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Durham University

Postgraduate Module Handbook 2021/2022

Archive Module Description

This page is for the academic year 2021-22. The current handbook year is 2022-23

Department: Engineering

ENGI45015: Internet of Everything for Energy Systems Management

Type Tied Level 4 Credits 15 Availability Not available in 2021/22
Tied to H1KC24 Energy Systems Management [Suspended for 2022/23]

Prerequisites

  • None

Corequisites

  • None

Excluded Combination of Modules

  • None

Aims

  • This module is designed solely for students studying on the Master of Energy Systems Management.
  • To provide an overview and describe the characteristics of the Internet of Everything (IoE) as relevant to energy systems.
  • To explain the working principles of sensors, embedded systems, energy management, data handling approaches and networking protocols relevant to the Internet of Everything.
  • To explain the technical, economical and ethical challenges associated with the development of the IoE within energy systems.

Content

  • Sensor technologies for energy system measurements
  • Networking protocols
  • Embedded processors
  • Power management techniques and technology
  • Data processing
  • Economic and ethical implications of the IoE within energy systems.

Learning Outcomes

Subject-specific Knowledge:
  • A knowledge of benefits and limitations of technologies currently used or being developed for the IoE for energy system measurement, operation and management.
  • An appreciation of the requirements for low power operation and the impact on the associated electronic system design.
  • An understanding of relevant sensor, embedded processing, networking and power management technologies.
  • A knowledge of trends and developments for IoE in energy systems including the ethical implications.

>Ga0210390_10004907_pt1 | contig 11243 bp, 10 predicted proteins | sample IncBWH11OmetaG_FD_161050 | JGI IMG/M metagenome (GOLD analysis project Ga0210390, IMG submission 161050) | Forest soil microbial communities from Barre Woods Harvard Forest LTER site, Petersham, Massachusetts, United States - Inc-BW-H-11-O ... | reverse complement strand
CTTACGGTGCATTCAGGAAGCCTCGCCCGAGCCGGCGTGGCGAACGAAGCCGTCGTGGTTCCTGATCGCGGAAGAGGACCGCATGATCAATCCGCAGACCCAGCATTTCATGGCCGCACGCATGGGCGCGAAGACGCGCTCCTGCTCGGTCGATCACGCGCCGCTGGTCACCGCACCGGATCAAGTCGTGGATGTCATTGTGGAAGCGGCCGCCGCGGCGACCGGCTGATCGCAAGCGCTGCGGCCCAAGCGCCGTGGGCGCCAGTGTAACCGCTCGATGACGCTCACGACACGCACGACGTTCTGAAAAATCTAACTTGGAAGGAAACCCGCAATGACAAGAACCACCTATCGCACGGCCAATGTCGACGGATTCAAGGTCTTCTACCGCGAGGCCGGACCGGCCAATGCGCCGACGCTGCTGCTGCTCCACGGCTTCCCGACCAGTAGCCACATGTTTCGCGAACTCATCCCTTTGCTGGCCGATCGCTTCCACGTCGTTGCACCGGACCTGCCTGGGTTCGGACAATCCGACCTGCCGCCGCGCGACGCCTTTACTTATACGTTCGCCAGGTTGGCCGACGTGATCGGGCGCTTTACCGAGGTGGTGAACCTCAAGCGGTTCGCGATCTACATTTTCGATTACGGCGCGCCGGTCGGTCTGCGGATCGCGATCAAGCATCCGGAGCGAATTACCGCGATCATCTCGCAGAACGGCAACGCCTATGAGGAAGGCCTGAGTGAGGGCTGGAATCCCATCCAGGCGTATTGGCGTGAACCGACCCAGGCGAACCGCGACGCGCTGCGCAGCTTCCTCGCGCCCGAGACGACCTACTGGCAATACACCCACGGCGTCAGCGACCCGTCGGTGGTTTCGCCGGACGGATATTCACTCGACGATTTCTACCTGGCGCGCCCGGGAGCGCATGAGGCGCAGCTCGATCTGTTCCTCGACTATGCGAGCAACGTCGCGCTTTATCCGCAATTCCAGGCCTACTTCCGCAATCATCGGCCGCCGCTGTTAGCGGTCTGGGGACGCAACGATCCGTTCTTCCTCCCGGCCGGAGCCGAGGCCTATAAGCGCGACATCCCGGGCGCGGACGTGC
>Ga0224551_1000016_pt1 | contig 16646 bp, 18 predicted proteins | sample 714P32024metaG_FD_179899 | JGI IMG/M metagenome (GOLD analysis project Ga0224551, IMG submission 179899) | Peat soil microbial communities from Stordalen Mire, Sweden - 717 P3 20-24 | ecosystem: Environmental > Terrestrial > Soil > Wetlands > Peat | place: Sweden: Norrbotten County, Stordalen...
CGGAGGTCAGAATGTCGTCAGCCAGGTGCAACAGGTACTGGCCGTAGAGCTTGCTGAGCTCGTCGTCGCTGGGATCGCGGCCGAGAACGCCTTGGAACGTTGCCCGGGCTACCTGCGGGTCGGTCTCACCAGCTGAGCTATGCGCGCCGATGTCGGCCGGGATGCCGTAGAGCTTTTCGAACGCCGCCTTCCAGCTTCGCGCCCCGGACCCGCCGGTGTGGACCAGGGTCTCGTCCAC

Subject-specific Skills:
  • An ability to draw together knowledge of current technology, design and commercial practice to provide innovative solutions.
  • An ability to perform critical assessment and review of systems using specialised and advanced technical and professional skills.
Key Skills:
  • Capacity for independent self-learning within the bounds of professional practice.
  • Specialised numerical skills appropriate to an engineer.
  • Mathematics relevant to the application of advanced engineering concepts.

Modes of Teaching, Learning and Assessment and how these contribute to the learning outcomes of the module

  • The module content is delivered in lectures.
  • Students can make use of staff 'Tutorial Hours' to discuss any aspect of the module with teaching staff. These are sign up sessions which will be available to the students.
  • The coursework assessment requires students to evaluate and communicate technical IoE concepts in the context of energy systems.

Teaching Methods and Learning Hours

Activity Number Frequency Duration Total/Hours
Lectures 20 Typically block taught over two weeks for full time students 1 hour 20
Tutorial hours As required Weekly sign-up sessions Up to 1 hour 5
Preparation and reading 125
Total 150

Summative Assessment

Component: Coursework Component Weighting: 100%
Element Length / duration Element Weighting Resit Opportunity
Coursework 2 hours 100%

Formative Assessment:


Attendance at all activities marked with this symbol will be monitored. Students who fail to attend these activities, or to complete the summative or formative assessment specified above, will be subject to the procedures defined in the University's General Regulation V, and may be required to leave the University